Harley-Davidson XG750R

British daredevil and speed freak Guy Martin also piqued my interest in flat track. When he's not squeezing his body into a Triumph carbon rocket in his quest to set a land speed record on the Bonneville Salt Flats or reaching 78 mph on a massive Wall of Death to set a World Record for craziness, he participates in Gary Inman's popular Dirt Quake event, using different bikes. He's a man's man who wrenches on his machinery, often making custom parts.

Guy Martin at 2016 Dirt Quake
Guy Martin and his sidekick Nigel during the 2016 Dirt Quake in King’s Lynn, England.James Archibald

Watching flat track racing is like going back in time, to a place we all enjoyed as children. The tracks are located in county fairgrounds, dozens of old-timers are kibitzing about the good old days (and probably won their fair share of races with broken bones), vendors are selling kettle corn, hot dogs and lemonade, and the announcer keeps the masses entertained. The only noticeable changes are the colorful leathers and helmet quality; otherwise, the speeds and skill levels are on par with racers from a bygone era.

San Jose Race - 1971

One of the main differences from then and now is the presence of women racing alongside the men. Shayna Texter was the first woman to win a Pro Single event in 2012, and she currently leads the AFT Singles series by 29 points after finishing fifth in Calistoga. Sandriana Shipman bounced back from a crash to finish 16th in the Main Event.

The AFT Twins race was fast, loud and mind blowing. Indian Motorcycle Racing grabbed headlines a year ago when it announced its return to racing after a 60-year absence. It not only grabbed three stellar racers (Jared Mees, Brad Baker and Bryan Smith), it introduced its game-changing Scout FTR750. The Wrecking Crew took its 10th first-place finish of the 2017 American Flat Track season with Jared Mees' dominant performance at the Calistoga Half-Mile. It was his sixth win of the season, and was joined on the podium by Baker, who placed third. Indian Motorcycle Racing has grabbed 25 of 33 podiums on the season.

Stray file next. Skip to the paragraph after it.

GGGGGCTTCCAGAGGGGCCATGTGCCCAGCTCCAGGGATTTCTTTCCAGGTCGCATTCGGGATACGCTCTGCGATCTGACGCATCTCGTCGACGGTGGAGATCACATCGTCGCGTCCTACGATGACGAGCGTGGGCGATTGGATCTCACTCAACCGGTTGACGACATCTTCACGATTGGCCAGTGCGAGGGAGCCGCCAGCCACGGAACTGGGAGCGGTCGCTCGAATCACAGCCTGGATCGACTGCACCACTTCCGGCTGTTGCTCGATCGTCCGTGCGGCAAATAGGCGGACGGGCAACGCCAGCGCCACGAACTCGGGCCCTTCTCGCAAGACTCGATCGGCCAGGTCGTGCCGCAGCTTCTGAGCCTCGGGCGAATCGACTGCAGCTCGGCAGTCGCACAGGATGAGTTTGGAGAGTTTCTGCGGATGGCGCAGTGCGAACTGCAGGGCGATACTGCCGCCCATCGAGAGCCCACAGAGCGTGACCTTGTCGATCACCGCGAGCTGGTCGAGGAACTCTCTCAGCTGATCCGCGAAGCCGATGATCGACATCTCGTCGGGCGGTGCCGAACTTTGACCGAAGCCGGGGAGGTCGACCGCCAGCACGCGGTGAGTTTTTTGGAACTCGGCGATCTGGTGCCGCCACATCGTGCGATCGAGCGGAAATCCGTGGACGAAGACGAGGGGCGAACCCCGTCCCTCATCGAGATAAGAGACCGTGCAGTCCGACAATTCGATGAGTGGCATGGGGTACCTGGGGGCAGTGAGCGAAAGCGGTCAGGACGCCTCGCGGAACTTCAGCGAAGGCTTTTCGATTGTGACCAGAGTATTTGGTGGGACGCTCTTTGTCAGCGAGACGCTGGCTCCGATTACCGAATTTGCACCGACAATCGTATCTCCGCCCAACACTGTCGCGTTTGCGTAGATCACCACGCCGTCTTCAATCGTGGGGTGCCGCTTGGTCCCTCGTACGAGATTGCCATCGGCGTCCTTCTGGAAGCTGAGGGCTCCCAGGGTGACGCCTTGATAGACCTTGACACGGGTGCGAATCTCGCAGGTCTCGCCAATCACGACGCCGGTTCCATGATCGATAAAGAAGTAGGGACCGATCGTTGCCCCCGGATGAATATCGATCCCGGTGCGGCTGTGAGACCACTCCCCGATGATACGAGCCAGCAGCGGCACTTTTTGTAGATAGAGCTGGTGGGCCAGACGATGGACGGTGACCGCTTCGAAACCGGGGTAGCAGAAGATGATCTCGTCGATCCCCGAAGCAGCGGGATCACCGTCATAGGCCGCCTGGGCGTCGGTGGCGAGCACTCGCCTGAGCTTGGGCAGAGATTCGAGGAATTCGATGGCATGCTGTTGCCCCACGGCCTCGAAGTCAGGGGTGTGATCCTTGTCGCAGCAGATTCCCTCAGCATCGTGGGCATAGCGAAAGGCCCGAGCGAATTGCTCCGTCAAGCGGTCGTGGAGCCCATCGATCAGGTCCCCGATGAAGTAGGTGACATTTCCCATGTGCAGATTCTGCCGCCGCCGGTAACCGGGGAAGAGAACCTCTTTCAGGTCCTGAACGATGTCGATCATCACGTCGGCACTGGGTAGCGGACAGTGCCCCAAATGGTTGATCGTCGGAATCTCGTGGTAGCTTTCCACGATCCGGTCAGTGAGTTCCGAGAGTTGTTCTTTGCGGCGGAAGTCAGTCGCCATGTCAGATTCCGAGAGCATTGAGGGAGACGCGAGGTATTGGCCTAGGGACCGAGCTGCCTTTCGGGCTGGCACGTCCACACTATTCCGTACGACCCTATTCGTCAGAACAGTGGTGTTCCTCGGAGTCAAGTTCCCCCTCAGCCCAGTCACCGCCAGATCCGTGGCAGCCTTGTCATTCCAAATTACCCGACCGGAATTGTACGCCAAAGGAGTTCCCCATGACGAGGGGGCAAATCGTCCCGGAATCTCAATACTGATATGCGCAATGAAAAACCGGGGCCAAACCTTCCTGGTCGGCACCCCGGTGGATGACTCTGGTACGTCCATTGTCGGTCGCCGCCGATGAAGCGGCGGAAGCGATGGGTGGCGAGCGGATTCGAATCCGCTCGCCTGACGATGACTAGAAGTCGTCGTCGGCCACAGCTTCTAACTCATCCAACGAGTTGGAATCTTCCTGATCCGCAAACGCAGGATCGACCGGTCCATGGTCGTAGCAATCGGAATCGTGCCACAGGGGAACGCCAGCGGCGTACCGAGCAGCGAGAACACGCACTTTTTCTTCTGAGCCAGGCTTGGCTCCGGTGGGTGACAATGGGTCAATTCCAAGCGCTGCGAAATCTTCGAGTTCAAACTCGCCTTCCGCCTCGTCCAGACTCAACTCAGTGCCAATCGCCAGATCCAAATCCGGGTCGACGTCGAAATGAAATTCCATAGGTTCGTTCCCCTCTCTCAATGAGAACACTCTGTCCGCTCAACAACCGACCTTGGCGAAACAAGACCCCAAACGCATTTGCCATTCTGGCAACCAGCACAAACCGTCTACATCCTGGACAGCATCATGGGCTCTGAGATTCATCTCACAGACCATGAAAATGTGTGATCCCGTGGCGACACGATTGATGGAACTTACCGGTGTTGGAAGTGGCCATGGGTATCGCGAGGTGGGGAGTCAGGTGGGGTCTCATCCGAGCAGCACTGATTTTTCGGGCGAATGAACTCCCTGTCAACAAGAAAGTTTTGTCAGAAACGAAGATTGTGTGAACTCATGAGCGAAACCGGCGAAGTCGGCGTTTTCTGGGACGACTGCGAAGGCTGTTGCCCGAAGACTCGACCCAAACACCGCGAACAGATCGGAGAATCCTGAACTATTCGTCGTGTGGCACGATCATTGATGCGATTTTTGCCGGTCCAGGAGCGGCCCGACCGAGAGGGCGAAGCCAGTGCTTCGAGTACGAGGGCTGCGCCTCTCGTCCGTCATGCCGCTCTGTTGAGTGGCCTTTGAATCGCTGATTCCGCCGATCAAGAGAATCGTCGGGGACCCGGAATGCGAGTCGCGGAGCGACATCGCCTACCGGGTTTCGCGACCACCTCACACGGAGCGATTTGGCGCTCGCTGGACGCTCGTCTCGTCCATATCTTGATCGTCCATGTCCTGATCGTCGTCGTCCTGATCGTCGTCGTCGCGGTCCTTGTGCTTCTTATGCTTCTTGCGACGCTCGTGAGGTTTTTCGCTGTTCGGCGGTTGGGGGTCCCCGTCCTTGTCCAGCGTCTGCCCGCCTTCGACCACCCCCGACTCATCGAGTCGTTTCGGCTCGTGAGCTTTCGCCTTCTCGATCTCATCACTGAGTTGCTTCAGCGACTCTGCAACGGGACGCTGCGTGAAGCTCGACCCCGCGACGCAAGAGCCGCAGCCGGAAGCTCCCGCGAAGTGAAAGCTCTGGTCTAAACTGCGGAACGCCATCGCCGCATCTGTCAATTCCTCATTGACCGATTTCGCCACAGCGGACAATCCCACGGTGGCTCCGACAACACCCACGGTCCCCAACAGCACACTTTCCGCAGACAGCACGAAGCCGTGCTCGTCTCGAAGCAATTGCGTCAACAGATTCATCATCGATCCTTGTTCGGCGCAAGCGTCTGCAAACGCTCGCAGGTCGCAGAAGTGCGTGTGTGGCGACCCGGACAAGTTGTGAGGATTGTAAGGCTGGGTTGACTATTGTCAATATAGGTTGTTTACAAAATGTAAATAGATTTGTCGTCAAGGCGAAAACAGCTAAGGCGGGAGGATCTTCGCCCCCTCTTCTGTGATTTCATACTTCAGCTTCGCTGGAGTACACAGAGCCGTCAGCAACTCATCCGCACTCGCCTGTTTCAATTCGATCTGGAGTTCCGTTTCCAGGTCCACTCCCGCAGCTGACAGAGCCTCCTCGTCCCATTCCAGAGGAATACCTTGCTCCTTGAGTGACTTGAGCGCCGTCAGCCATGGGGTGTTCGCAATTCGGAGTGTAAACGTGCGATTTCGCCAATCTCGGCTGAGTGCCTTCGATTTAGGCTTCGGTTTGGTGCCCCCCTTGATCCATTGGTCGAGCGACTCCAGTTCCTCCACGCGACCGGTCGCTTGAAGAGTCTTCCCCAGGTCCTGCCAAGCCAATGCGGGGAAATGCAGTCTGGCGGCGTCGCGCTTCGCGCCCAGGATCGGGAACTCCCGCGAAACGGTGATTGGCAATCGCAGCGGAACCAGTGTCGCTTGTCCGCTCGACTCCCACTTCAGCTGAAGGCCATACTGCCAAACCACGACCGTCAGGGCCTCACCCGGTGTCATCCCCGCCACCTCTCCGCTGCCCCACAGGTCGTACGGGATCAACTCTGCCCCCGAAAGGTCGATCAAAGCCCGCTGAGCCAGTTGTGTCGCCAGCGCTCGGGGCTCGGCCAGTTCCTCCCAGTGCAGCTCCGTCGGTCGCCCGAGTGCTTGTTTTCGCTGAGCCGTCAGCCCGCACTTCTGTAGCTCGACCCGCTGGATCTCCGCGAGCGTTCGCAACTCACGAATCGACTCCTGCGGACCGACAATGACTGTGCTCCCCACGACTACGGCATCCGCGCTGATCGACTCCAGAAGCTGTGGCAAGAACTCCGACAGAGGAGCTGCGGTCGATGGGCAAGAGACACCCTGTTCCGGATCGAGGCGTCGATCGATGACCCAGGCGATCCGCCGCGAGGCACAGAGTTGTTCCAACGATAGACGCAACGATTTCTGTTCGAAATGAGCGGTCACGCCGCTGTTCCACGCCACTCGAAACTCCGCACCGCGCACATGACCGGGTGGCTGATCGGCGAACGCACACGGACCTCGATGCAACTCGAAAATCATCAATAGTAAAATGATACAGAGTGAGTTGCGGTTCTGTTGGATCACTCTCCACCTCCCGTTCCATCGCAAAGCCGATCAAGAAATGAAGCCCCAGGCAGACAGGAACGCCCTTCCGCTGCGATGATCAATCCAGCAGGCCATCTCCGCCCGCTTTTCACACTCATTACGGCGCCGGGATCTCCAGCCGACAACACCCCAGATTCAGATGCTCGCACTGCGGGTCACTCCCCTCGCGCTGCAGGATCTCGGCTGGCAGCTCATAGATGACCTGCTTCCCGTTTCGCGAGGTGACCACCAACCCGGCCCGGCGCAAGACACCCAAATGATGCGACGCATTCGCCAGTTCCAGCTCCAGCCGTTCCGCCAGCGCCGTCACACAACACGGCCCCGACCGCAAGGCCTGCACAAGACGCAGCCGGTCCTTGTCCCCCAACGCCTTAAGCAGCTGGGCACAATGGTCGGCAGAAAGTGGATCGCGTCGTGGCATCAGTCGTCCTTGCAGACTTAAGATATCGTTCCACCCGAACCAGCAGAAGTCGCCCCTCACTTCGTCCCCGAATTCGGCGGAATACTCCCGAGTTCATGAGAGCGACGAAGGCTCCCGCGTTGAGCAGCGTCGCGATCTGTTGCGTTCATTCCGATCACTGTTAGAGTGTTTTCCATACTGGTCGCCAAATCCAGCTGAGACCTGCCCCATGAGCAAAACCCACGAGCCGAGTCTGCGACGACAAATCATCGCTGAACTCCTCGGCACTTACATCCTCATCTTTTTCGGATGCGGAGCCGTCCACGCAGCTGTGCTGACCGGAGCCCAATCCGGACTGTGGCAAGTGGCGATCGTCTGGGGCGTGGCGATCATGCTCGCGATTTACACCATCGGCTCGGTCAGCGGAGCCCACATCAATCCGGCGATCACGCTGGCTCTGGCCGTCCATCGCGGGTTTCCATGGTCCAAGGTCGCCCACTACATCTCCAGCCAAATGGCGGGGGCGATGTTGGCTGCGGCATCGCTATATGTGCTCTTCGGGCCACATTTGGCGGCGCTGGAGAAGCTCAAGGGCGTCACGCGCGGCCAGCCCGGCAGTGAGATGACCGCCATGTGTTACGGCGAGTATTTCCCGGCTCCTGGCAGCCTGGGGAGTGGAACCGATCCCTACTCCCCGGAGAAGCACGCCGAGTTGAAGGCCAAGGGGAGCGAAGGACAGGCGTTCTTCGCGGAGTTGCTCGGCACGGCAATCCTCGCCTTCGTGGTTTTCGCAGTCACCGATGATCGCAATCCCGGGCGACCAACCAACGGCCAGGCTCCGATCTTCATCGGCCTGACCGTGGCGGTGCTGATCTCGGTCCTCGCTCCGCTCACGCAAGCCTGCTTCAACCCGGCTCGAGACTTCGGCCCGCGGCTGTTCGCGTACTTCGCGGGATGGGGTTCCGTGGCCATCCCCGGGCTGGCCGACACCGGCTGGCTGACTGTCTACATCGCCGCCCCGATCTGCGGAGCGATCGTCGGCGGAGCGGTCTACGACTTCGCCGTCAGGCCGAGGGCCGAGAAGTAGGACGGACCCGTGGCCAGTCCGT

Jared Mees Wins Calistoga

Through 11 races this season Mees and Smith own ten first-place finishes. The Wrecking Crew also holds the top three positions in the season’s point standings with Mees at 227, Smith at 209 and Baker 166.

"Indian's return to flat track was contingent on our ability to develop a truly best-in-class race bike. It goes without saying that we're incredibly proud of what our team has accomplished with the Scout FTR750," said Gary Gray, Vice President – Product for Indian Motorcycle. "With seven more events, our Wrecking Crew will continue to prepare and work toward finishing the season as strong as they started."

Indian FTR750

The 2017 American Flat Track season continues through early October. If you've been on the fence about experiencing this one-ring circus, make it a point to attend one, and bring your friends. Who knows, maybe Mert Lawwill will be walking through the stands shaking hands with fans, just like he did in Calistoga last Saturday. I couldn't suppress the ear-to-ear grin in my helmet during my 132-mile ride back to Mountain View.

Calistoga Half-Mile Highlights